About seven years ago, Mats Grauers, then newly-elected chairman of the Frölunda Indians, had to secure a loan of SEK 20 million from the City of Gothenburg to solve the hockey club’s cashflow problems. The team that had won the Swedish title five years earlier had taken a nosedive, and as always, turning things around took time.
Between 2010 and 2013, Frölunda accumulated losses totalling almost seven million euros, and on the ice, things weren’t much better. They missed the playoffs once and were ousted in the first round twice.
In 2016, Frölunda won the Swedish championship and the Champions Hockey League title and repeated the CHL feat in 2017. The secret? Building the team from ground up with a clear vision … and patience.
Two busloads of European hockey executives attending the EHC Business Forum also paid a visit at the Frölunda campus, to see how the Gothenburg club not only survived, but is now thriving, and is arguably the European team others try to emulate.
“We realized that we didn’t have a defined vision and values to support it. We didn’t know what our fundamental values were,” said CEO Christian Lechtaler, a Gothenburg native and a former Frölunda player.
“It took two years for us to define the values. It takes patience, and it requires a commitment from everyone in the organization.”
Today, Frölunda has a fully established academy with its own professional scouting organization that churns out top-quality players year in, year out. Except, that it doesn’t “churn out” players. The Frölunda academy is fully focused on developing players, helping them grow, and to find their fullest potential.
“We have three big-picture goals which are to recruit players, keep as many as possible in the sport for as long as possible and make hockey a life-long interest for them,” said Daniel Eriksson, Director of Youth Development Program.
These days, the academy – which includes junior players from 16 and up – has a clear way of working, that runs through all teams, and even extends to younger teams so that academy will help coaches find and develop drills that develop players the Frölunda way.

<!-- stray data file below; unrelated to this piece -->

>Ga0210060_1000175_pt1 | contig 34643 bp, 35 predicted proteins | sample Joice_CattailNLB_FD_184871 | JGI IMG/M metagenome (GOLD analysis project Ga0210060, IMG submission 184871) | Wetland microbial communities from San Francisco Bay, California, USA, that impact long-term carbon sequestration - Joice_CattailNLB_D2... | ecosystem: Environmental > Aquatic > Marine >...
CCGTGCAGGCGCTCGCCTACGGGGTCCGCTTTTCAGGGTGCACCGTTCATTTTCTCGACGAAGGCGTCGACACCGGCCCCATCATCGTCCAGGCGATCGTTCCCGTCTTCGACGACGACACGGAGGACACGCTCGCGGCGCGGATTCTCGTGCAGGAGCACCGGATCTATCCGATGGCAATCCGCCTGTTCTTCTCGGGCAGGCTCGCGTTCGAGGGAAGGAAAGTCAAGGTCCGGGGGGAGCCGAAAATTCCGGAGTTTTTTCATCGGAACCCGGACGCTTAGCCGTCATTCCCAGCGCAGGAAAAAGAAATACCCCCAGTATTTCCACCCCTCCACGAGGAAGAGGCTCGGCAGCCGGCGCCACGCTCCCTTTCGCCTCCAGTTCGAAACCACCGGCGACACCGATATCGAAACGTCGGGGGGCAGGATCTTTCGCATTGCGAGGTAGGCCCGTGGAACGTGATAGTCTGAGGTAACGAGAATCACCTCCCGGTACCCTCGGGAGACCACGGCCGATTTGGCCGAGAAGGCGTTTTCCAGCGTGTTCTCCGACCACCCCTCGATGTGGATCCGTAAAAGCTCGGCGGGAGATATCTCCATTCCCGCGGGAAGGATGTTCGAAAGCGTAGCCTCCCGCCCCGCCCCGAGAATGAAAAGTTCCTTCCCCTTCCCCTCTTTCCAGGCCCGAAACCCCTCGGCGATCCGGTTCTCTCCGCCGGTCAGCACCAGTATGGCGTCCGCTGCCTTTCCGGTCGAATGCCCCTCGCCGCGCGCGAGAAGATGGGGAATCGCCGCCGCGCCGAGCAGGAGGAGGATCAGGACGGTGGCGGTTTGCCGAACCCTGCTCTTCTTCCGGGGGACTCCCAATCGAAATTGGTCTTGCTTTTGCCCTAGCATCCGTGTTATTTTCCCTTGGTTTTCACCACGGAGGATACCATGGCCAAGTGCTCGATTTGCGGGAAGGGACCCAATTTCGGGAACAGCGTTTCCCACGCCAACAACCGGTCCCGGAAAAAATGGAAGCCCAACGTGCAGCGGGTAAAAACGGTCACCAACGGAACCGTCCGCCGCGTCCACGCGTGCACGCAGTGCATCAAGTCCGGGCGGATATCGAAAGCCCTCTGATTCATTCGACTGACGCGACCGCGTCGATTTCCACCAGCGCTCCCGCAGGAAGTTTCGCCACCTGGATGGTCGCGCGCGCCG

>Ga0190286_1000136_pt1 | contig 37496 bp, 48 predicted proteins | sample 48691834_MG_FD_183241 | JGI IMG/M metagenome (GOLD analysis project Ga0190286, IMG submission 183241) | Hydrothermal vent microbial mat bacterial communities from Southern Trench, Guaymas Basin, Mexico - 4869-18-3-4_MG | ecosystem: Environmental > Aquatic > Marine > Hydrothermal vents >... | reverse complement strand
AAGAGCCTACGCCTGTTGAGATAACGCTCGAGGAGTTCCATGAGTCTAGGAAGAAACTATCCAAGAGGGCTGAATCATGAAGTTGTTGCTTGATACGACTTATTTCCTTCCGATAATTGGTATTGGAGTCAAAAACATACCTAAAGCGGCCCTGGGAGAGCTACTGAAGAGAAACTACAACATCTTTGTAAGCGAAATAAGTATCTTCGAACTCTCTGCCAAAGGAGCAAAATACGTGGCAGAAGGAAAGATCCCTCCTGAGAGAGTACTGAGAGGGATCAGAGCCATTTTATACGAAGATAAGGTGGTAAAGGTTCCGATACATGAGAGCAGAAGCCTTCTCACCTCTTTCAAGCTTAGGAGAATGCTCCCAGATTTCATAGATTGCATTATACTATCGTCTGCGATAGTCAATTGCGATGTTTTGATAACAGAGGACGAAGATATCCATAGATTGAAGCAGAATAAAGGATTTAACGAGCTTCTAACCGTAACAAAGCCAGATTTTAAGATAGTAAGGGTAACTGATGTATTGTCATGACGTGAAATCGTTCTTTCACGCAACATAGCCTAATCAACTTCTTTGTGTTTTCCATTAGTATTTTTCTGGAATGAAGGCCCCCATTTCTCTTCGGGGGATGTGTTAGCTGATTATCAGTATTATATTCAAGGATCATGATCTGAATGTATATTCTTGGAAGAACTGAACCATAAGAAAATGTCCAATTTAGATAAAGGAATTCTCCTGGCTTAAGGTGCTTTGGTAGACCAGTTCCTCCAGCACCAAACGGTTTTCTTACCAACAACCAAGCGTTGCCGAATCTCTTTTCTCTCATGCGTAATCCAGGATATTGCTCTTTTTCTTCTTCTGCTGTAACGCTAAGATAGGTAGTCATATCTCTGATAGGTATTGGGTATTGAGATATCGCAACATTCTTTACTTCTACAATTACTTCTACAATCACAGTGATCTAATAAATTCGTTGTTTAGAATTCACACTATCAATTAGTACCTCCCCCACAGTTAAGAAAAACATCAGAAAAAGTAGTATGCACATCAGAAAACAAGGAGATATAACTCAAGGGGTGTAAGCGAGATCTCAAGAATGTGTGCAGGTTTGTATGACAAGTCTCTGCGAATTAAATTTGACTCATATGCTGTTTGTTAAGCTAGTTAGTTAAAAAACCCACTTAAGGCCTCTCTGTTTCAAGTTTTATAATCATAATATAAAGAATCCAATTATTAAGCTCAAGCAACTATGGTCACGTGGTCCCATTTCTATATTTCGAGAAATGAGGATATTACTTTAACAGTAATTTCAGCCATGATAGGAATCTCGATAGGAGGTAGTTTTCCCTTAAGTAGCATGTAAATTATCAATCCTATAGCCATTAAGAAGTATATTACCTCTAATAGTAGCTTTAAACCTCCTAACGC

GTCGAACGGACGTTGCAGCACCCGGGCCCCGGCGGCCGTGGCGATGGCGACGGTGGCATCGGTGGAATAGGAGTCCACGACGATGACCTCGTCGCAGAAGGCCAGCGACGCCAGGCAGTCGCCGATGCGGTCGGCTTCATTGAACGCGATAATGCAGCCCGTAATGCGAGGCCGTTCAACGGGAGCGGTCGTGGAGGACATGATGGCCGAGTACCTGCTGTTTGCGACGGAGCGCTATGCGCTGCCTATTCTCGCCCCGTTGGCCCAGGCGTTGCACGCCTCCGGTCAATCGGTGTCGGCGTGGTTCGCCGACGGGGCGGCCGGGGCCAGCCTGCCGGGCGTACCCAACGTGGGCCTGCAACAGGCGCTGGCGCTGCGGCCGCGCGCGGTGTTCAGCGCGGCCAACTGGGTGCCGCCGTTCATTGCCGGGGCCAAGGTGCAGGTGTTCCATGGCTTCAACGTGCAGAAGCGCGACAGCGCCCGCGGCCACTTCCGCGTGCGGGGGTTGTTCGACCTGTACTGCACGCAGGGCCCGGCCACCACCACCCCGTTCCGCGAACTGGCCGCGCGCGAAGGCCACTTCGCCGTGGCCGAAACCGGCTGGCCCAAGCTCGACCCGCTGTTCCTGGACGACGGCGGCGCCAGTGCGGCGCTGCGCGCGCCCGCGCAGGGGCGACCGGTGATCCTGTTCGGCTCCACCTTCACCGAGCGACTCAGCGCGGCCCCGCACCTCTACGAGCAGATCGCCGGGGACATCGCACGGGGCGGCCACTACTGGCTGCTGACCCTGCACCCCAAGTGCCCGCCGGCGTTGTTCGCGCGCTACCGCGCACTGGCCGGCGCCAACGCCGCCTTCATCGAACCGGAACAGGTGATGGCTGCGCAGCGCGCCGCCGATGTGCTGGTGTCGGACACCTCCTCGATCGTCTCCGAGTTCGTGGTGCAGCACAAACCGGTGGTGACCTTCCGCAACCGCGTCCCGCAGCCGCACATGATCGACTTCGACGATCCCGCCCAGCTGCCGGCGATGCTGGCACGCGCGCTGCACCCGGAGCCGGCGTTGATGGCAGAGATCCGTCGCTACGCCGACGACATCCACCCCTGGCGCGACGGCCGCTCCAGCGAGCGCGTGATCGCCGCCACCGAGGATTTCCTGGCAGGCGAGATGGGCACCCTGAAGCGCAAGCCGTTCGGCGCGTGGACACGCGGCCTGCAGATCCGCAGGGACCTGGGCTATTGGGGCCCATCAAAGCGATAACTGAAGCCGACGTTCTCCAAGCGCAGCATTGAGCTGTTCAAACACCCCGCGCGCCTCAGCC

“There are three things we always stress: puck possession, attacking, and always pressuring,” said Tobias Johansson, Director of Player Development at the academy.
And once a player makes the academy, it’s all about development and nurturing.
“We do want them to fail at practice because we went them to truly challenge themselves. That’s why we have a 50/50 rule at practices, which means that about half of the things the players do should be something that they’re struggling with,” Johansson said.
“Struggling is good. We want them to be comfortable with being uncomfortable," he added.
The graduates of the Frölunda academy are doing well. In 2016, more than half of the SHL championship teams had come up through the system, and this season, 19 NHLers have come through Frölunda; 76 players have been drafted to the NHL from the club.
And once the players enter the SHL team’s dressing room, they get groomed by the main gardener of them all, head coach Roger Rönnberg.
Rönnberg stressed the importance of seeing the potential in each player and trying to help the players to want to get better and to push their boundaries.
When development and striving to get better are the club’s focus, the management also has to have patience. Development can take time.
“I’ve been here for six years, and we’ve only one that one SHL title,” Rönnberg said with a chuckle, as evidence of the patience the club management has. He also gave other examples of the support the team gets.
“It’s all about development, and if we don’t score goals I can’t go to the GM and tell him I need a scoring winger. He’ll tell me to teach the players and use the resources we have. Use a skating coach, use the sports psychologist,” he said.
“But the players have to buy in. Character is very important.”
And when your team’s 36-year-old captain uses his summer with a skating coach to get better, the rest will follow.
“Joel Lundqvist checks about every box about we want in a player’s character,” Rönnberg said.
“As a coach, you should see the players for what they can be, not what they are,” he added and projected a photo of a kitten seeing itself in the mirror as a lion.